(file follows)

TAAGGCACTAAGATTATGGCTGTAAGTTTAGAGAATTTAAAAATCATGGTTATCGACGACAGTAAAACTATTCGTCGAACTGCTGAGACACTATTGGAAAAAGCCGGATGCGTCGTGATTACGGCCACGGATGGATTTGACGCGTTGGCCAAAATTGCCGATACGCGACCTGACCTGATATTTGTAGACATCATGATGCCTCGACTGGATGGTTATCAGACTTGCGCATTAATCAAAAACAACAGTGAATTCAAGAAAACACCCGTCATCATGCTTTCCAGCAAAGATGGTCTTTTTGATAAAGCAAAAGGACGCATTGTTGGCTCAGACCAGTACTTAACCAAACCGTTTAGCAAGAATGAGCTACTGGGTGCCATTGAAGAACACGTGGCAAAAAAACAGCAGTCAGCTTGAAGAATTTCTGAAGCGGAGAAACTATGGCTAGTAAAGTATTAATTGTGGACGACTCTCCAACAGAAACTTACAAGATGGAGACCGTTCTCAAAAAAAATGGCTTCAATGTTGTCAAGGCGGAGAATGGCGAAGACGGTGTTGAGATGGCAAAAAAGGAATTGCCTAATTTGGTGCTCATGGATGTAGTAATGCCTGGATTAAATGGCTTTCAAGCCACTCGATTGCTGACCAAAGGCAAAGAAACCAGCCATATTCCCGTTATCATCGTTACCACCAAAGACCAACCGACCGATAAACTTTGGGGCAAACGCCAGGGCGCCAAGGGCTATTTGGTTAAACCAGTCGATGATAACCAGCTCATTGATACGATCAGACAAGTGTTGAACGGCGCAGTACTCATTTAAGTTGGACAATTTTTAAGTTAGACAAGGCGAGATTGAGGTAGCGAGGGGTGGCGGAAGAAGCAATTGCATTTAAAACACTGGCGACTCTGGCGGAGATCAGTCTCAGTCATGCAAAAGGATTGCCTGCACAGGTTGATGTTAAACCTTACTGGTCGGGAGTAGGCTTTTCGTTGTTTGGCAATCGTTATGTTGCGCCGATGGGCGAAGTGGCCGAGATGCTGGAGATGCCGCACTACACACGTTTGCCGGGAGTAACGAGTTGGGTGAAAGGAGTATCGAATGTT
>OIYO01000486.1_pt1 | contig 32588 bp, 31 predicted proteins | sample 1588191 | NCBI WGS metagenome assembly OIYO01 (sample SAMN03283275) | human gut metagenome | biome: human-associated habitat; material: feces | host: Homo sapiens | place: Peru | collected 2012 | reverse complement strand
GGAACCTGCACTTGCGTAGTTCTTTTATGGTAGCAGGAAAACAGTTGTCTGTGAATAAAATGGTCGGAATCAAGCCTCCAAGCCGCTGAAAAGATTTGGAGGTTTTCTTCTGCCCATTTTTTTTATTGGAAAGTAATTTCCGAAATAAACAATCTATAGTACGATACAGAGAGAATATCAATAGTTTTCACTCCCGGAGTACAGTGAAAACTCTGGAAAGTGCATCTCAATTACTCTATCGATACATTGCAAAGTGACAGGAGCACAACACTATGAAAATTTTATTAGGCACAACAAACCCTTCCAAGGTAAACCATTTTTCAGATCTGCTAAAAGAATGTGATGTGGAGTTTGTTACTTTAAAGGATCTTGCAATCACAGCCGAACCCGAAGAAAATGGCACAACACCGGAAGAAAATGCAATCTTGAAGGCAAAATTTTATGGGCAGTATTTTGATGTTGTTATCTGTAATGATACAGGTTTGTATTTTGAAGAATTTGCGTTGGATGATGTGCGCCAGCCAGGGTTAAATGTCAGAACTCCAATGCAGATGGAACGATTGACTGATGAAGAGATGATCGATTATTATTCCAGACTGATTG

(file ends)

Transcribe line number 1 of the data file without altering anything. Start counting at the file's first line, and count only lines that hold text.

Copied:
TAAGGCACTAAGATTATGGCTGTAAGTTTAGAGAATTTAAAAATCATGGTTATCGACGACAGTAAAACTATTCGTCGAACTGCTGAGACACTATTGGAAAAAGCCGGATGCGTCGTGATTACGGCCACGGATGGATTTGACGCGTTGGCCAAAATTGCCGATACGCGACCTGACCTGATATTTGTAGACATCATGATGCCTCGACTGGATGGTTATCAGACTTGCGCATTAATCAAAAACAACAGTGAATTCAAGAAAACACCCGTCATCATGCTTTCCAGCAAAGATGGTCTTTTTGATAAAGCAAAAGGACGCATTGTTGGCTCAGACCAGTACTTAACCAAACCGTTTAGCAAGAATGAGCTACTGGGTGCCATTGAAGAACACGTGGCAAAAAAACAGCAGTCAGCTTGAAGAATTTCTGAAGCGGAGAAACTATGGCTAGTAAAGTATTAATTGTGGACGACTCTCCAACAGAAACTTACAAGATGGAGACCGTTCTCAAAAAAAATGGCTTCAATGTTGTCAAGGCGGAGAATGGCGAAGACGGTGTTGAGATGGCAAAAAAGGAATTGCCTAATTTGGTGCTCATGGATGTAGTAATGCCTGGATTAAATGGCTTTCAAGCCACTCGATTGCTGACCAAAGGCAAAGAAACCAGCCATATTCCCGTTATCATCGTTACCACCAAAGACCAACCGACCGATAAACTTTGGGGCAAACGCCAGGGCGCCAAGGGCTATTTGGTTAAACCAGTCGATGATAACCAGCTCATTGATACGATCAGACAAGTGTTGAACGGCGCAGTACTCATTTAAGTTGGACAATTTTTAAGTTAGACAAGGCGAGATTGAGGTAGCGAGGGGTGGCGGAAGAAGCAATTGCATTTAAAACACTGGCGACTCTGGCGGAGATCAGTCTCAGTCATGCAAAAGGATTGCCTGCACAGGTTGATGTTAAACCTTACTGGTCGGGAGTAGGCTTTTCGTTGTTTGGCAATCGTTATGTTGCGCCGATGGGCGAAGTGGCCGAGATGCTGGAGATGCCGCACTACACACGTTTGCCGGGAGTAACGAGTTGGGTGAAAGGAGTATCGAATGTT